Hazard models naturally arise in applications in which agents make discrete decisions at random and discrete (Poisson) times (Heckman and Singer, 1985, 1986). A prime example of such an application is the empirical analysis of labor market transitions using sequential job search models. Labor economists have both empirically implemented job search models as structural models (Eckstein and Van den Berg, 2007) and used such models to motivate the application of mixed proportional hazards (MPH) models (Van den Berg, 2001). The MPH model is an extension of Cox’s (1972) proportional hazards model with a multiplicative unobserved heterogeneity factor. It was introduced by Lancaster (1979) for the analysis of state dependence and heterogeneity in unemployment duration data.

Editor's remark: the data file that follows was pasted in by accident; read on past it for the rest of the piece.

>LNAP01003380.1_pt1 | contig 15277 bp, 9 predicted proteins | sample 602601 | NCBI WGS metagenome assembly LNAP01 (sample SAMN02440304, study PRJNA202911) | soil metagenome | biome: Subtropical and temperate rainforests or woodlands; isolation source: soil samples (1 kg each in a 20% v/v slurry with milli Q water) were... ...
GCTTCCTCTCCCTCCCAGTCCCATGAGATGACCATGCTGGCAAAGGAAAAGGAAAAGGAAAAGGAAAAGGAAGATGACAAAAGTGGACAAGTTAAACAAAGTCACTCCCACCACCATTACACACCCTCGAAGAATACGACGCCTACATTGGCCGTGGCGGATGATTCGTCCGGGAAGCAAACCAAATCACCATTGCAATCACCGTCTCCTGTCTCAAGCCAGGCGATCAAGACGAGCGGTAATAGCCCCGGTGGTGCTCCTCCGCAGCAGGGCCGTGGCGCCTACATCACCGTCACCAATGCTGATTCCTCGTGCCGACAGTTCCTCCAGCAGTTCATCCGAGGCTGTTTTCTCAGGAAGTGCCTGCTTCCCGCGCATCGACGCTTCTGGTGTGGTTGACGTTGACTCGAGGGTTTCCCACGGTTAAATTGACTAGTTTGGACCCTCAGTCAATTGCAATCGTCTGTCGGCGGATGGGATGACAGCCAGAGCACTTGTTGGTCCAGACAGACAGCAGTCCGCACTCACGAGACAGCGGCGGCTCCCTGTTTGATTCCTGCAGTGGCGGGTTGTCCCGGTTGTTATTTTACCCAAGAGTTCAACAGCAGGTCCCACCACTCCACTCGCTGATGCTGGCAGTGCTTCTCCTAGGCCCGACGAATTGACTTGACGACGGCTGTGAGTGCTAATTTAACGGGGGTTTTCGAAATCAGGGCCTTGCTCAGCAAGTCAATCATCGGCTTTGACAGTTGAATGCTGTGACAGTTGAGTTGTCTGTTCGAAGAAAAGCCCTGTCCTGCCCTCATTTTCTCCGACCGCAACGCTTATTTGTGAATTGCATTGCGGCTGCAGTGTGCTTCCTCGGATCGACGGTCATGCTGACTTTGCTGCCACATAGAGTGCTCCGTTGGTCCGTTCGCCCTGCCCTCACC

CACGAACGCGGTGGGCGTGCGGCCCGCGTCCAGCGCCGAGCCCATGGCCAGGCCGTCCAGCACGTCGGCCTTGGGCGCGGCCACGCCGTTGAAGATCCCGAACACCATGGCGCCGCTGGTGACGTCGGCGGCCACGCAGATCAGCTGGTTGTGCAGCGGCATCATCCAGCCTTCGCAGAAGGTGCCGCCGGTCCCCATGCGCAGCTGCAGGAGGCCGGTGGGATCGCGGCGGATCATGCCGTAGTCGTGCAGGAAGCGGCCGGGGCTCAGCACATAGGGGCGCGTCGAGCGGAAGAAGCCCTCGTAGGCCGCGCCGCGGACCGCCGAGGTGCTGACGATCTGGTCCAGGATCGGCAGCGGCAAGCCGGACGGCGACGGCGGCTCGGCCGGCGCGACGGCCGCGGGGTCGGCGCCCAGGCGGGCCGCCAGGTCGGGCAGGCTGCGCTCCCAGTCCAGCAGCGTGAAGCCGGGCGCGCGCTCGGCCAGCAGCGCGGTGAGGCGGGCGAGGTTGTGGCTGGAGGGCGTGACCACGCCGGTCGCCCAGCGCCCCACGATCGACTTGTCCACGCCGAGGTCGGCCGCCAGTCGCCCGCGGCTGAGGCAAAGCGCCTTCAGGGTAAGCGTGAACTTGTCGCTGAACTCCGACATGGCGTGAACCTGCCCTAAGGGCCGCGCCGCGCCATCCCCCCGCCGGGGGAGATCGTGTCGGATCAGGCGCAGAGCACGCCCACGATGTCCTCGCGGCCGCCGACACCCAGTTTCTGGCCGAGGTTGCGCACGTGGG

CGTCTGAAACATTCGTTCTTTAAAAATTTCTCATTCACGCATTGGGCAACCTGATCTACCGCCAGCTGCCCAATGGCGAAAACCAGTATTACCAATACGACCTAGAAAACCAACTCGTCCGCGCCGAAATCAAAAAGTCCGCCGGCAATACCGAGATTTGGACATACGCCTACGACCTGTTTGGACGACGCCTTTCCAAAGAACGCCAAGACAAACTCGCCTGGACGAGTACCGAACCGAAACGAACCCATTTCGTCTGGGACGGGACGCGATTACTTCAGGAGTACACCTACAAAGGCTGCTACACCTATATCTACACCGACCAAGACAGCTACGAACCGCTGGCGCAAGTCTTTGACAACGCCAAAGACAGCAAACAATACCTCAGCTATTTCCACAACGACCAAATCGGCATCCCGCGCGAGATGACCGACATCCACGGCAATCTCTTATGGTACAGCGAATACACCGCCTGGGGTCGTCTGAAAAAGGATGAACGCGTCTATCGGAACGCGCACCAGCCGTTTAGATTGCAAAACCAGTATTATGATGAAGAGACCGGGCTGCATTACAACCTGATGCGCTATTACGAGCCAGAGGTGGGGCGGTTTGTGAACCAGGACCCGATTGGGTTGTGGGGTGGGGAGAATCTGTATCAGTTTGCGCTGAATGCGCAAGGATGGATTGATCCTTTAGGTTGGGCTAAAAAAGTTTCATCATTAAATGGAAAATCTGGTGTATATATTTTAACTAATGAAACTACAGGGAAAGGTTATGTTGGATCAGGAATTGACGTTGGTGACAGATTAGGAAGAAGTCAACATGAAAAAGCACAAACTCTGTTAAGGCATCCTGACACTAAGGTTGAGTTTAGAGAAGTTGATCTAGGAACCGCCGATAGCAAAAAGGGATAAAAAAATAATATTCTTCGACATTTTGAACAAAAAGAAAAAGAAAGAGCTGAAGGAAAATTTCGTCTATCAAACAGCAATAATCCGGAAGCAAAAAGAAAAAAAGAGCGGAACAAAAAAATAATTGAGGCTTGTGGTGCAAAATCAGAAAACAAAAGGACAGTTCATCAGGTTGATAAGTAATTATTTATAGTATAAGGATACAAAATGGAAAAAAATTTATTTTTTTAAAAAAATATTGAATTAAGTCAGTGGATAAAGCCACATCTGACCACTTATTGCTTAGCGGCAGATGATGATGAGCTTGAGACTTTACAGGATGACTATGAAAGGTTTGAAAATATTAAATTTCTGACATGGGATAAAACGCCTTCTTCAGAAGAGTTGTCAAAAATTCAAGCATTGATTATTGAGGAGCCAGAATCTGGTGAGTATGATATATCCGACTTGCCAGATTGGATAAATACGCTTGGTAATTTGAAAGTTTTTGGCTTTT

Specification and identification
In a MPH model with gamma distributed unobserved heterogeneity, the hazard rates among survivors up to any given point in time are gamma distributed as well, but with smaller scale parameter. In a paper with Gerard van den Berg, I show that, much more generally, the distribution of the unobserved heterogeneity, appropriately rescaled, converges to a gamma distribution.